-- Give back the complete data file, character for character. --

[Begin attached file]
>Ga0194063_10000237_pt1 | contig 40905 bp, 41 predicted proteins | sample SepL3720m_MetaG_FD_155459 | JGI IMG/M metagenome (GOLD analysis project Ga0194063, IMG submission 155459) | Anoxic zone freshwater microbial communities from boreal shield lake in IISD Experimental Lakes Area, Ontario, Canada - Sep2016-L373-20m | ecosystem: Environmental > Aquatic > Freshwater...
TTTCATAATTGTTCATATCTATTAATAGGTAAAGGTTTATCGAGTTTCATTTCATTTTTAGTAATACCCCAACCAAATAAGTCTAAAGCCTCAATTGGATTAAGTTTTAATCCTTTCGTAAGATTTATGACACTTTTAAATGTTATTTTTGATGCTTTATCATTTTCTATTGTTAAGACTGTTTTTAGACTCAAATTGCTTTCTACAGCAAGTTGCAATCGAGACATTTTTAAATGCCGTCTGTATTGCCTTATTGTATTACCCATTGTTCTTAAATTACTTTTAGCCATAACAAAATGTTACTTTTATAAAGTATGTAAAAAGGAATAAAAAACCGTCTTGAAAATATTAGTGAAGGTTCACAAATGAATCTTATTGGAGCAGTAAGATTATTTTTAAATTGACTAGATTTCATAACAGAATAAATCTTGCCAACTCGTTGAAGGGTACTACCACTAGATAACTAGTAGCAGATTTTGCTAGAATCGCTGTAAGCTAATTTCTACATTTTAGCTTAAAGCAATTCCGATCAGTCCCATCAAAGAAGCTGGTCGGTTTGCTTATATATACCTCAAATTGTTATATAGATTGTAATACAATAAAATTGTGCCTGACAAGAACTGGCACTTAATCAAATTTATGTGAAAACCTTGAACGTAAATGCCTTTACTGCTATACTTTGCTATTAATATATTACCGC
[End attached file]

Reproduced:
>Ga0194063_10000237_pt1 | contig 40905 bp, 41 predicted proteins | sample SepL3720m_MetaG_FD_155459 | JGI IMG/M metagenome (GOLD analysis project Ga0194063, IMG submission 155459) | Anoxic zone freshwater microbial communities from boreal shield lake in IISD Experimental Lakes Area, Ontario, Canada - Sep2016-L373-20m | ecosystem: Environmental > Aquatic > Freshwater...
TTTCATAATTGTTCATATCTATTAATAGGTAAAGGTTTATCGAGTTTCATTTCATTTTTAGTAATACCCCAACCAAATAAGTCTAAAGCCTCAATTGGATTAAGTTTTAATCCTTTCGTAAGATTTATGACACTTTTAAATGTTATTTTTGATGCTTTATCATTTTCTATTGTTAAGACTGTTTTTAGACTCAAATTGCTTTCTACAGCAAGTTGCAATCGAGACATTTTTAAATGCCGTCTGTATTGCCTTATTGTATTACCCATTGTTCTTAAATTACTTTTAGCCATAACAAAATGTTACTTTTATAAAGTATGTAAAAAGGAATAAAAAACCGTCTTGAAAATATTAGTGAAGGTTCACAAATGAATCTTATTGGAGCAGTAAGATTATTTTTAAATTGACTAGATTTCATAACAGAATAAATCTTGCCAACTCGTTGAAGGGTACTACCACTAGATAACTAGTAGCAGATTTTGCTAGAATCGCTGTAAGCTAATTTCTACATTTTAGCTTAAAGCAATTCCGATCAGTCCCATCAAAGAAGCTGGTCGGTTTGCTTATATATACCTCAAATTGTTATATAGATTGTAATACAATAAAATTGTGCCTGACAAGAACTGGCACTTAATCAAATTTATGTGAAAACCTTGAACGTAAATGCCTTTACTGCTATACTTTGCTATTAATATATTACCGC